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| p.48 #12 · Sigma DP2 Merrill: Have any of you tried it? |
The questions of what the Merrill sensor can deliver touches some more fundamental questions I keep asking myself since a while. I am also attracted by the Sigma cameras, but so far I am not fully convinced.
Luis Cunha wrote:
The usual bayer lack of sharpness is another theme. That I donīt like.
This is - in my opinion - exagerated. I have looked at the question of detail and sharpness through many samples, dp2 merrill and the cameras I have been using during the last years, amongst which the 5d II and the Nex-7. Used with good lenses (in my case a few Zeiss ZF) and good technique all of those can deliver very good detail resolution and sharpness except where the size of the smallest details comes close to pixel size.
In larger objects both techniques (Bayer and Foveon) deliver easily a good image which displays detail far beyond the reach of the human sight. For example in distant trees one can identify single leafs or structures in the bark of trees, or letters on distant traffic signs, billboards etc.
What both technologies have in common is that from a certain point and smaller, a sensor cannot render an object in a way that shows it's real exact shape anymore. A face rendered by let's say 30 or 40 pixels (just a random number) is no longer realistic. Foliage at a certain distance becomes too small to show each single leaf. Through a Bayer sensor with AA filter, this smallest detail tends to get slightly blurred into a veil of undefined texture (one could say "like for the human eye").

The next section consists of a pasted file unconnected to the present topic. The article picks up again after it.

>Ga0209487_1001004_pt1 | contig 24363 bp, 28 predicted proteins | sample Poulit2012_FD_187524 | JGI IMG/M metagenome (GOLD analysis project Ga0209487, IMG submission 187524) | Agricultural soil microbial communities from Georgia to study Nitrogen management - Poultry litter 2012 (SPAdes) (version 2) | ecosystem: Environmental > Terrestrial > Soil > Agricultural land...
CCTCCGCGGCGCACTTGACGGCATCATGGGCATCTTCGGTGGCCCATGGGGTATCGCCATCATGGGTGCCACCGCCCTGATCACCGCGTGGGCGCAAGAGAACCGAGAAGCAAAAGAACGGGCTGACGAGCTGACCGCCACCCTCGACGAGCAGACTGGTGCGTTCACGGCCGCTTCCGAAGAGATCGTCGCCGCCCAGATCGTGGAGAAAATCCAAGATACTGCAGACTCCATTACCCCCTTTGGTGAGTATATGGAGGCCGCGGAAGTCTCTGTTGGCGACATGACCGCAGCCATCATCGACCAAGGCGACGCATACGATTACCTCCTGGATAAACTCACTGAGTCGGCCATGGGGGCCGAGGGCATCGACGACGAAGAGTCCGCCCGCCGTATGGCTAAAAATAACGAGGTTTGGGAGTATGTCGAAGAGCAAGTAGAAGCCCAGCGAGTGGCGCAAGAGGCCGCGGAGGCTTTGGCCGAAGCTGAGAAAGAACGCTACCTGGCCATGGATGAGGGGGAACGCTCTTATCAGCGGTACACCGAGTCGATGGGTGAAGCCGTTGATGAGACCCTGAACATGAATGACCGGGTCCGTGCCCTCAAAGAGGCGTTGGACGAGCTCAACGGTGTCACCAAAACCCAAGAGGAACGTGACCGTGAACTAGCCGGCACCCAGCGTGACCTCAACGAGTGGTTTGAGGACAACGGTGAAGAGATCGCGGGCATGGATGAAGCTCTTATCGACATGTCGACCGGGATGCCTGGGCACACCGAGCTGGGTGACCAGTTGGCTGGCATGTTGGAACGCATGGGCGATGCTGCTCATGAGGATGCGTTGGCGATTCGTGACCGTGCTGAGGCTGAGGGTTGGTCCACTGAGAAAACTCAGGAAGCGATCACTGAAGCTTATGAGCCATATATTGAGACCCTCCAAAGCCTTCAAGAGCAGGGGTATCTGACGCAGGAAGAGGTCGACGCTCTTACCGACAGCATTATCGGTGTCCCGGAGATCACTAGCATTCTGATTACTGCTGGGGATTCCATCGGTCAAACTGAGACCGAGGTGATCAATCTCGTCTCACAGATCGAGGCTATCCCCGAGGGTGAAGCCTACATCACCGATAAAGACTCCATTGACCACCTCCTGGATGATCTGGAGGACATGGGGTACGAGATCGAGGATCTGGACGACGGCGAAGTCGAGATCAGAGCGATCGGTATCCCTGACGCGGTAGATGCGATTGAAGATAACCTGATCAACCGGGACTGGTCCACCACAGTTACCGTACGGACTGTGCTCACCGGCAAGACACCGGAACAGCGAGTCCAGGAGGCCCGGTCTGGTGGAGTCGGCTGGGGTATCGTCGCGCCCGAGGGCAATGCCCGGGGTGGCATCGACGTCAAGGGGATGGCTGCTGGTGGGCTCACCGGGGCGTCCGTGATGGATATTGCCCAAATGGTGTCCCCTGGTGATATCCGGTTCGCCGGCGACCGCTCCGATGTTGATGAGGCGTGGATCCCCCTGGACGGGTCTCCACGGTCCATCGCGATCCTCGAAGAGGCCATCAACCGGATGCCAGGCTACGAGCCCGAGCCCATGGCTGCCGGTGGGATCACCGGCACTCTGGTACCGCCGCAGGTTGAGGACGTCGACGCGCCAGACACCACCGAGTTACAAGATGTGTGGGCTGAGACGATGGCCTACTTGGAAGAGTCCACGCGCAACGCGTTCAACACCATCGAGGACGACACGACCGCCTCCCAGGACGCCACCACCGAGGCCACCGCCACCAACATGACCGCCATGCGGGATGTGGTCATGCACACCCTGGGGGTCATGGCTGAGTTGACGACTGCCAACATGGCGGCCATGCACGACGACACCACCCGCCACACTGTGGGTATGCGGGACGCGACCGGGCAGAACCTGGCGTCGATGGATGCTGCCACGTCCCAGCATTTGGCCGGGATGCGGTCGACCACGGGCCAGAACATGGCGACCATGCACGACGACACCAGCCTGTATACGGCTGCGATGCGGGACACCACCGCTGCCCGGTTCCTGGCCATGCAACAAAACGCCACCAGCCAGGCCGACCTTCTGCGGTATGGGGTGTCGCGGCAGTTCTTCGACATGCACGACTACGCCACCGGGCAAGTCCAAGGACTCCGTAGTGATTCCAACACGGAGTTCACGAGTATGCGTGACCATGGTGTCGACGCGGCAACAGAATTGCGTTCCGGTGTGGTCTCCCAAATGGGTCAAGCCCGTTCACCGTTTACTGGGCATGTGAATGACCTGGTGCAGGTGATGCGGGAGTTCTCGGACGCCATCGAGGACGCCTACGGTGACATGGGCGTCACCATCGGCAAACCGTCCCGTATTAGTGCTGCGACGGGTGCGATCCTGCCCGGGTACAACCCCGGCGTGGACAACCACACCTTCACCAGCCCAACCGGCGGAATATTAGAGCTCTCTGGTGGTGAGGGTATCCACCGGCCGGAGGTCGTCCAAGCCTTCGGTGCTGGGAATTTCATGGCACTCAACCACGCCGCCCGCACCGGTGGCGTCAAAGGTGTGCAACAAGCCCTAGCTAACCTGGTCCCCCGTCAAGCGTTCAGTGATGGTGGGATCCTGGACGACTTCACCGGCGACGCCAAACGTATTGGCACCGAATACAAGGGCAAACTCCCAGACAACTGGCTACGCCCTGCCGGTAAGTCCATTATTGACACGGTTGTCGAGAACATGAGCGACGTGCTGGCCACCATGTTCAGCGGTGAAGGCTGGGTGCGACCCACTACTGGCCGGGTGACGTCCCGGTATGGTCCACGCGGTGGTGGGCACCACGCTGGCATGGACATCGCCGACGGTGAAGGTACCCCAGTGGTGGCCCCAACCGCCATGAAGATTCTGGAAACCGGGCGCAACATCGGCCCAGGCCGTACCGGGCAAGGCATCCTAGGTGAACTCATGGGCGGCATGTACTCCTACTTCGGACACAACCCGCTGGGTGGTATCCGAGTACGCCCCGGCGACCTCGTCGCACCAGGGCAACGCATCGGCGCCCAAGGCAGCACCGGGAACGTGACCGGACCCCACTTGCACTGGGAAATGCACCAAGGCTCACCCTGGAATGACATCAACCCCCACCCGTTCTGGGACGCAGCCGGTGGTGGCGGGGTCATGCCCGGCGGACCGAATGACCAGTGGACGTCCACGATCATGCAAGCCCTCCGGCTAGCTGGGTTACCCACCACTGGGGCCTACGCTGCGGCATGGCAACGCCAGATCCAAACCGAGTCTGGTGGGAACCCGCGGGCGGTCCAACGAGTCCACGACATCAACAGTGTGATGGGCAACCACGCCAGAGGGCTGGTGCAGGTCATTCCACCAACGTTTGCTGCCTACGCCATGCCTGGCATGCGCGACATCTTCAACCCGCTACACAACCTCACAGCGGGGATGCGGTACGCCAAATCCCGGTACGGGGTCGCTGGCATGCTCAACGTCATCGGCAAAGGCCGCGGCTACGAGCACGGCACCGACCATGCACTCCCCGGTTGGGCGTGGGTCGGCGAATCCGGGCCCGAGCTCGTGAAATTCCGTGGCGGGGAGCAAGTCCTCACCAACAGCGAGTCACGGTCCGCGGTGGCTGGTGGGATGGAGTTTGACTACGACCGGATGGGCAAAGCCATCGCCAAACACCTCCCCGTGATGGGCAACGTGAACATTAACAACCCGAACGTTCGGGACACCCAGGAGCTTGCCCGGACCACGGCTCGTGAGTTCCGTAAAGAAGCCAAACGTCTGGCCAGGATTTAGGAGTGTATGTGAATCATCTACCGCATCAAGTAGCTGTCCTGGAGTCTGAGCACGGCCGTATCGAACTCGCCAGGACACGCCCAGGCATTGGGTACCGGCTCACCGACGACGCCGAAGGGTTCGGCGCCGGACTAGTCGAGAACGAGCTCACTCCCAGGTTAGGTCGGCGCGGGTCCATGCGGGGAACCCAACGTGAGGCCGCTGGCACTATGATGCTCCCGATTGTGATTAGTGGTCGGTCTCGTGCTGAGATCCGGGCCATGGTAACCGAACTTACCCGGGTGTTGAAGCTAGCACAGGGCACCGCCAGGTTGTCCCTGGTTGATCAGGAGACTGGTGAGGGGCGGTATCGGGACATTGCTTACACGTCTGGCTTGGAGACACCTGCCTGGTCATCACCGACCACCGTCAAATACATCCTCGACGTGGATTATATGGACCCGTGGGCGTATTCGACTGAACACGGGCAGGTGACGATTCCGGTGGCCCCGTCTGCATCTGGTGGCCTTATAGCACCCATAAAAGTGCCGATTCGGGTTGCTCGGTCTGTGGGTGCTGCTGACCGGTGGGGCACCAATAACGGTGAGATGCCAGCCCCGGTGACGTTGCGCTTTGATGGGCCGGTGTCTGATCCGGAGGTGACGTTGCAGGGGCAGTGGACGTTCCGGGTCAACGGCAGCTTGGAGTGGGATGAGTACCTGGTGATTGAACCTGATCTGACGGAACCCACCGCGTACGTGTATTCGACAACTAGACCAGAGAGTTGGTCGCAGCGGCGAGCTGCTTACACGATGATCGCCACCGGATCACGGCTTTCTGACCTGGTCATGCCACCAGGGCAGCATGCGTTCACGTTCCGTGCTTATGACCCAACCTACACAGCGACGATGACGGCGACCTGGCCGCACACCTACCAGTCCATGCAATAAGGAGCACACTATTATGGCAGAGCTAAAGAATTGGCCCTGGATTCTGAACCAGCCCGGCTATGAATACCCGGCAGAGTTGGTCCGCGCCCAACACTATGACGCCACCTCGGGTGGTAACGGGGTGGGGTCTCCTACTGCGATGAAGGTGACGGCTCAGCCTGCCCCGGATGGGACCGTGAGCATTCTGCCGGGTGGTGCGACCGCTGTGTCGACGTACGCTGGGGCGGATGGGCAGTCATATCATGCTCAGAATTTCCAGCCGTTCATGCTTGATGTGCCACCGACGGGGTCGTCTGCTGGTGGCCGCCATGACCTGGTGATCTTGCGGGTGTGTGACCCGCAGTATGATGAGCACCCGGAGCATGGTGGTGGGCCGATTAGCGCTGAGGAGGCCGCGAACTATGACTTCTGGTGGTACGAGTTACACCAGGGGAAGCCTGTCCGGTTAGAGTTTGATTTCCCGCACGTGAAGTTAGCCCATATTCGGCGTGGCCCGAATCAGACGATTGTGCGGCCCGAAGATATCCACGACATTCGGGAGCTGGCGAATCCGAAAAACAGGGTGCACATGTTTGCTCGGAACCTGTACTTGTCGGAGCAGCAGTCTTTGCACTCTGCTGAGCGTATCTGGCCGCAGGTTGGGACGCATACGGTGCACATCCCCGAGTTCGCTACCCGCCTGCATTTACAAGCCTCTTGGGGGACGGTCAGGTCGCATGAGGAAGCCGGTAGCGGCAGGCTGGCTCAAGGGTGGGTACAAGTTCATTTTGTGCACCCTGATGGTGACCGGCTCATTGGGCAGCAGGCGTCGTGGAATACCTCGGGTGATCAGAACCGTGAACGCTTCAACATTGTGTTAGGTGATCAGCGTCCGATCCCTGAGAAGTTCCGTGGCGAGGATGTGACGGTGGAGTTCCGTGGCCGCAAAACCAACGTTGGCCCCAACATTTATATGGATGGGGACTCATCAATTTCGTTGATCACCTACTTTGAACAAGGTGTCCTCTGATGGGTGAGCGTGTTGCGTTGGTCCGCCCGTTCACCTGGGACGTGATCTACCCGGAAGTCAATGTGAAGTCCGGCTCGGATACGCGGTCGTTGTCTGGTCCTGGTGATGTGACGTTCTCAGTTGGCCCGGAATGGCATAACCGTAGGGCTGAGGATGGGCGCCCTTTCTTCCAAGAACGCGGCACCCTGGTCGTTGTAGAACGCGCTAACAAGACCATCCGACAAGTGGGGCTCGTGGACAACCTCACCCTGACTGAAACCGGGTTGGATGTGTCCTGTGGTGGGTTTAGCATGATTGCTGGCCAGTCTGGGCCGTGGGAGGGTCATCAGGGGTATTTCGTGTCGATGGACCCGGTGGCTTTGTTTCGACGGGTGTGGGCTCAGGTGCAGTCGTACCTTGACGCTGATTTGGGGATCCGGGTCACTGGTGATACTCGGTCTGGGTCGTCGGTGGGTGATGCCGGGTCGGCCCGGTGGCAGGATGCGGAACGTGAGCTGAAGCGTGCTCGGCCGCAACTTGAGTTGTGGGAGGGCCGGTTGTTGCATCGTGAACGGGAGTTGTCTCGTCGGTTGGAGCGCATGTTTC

With the Sigma/ Foveon sensor, it is not blurred, but remains sharp. Nevertheless it does not show the real shape of the objects because they are too small. Mini details show up as blocks and structures, which seem sharp but nevertheless they suggest a precision that is not there. This sometimes leads to a hyperdetailed look of photos that - in my impression - distracts from the photo as a whole.
The way a photo displays a scene is after all different from looking at the scene in reality. Lets stay with the nature + trees example: When you look at a number of trees in a landscape, noone can simultaniously identify single leafs or even branches, brain would be flooded with information and would be left in total visual confusion, whereas a normal sized print shall display all of them, according to a popular ideal of digital photographers.
I don't pretend to have definitive answers to those questons, but right now it seems to me that further improvement of the Bayer tech which means more pixels with good or even better DR is probably a good direction for further evolution. A regular grid of pixels will never be totally natural, the ideal thing would probably be a random order of very small photo sites, not a regular grid, something like molecules of a film emulsion, but I suppose this is technically not possible in a forseeable future. The best sensor might very well be fine grained large format... eh - film.
Cheers and happy new year to everyone.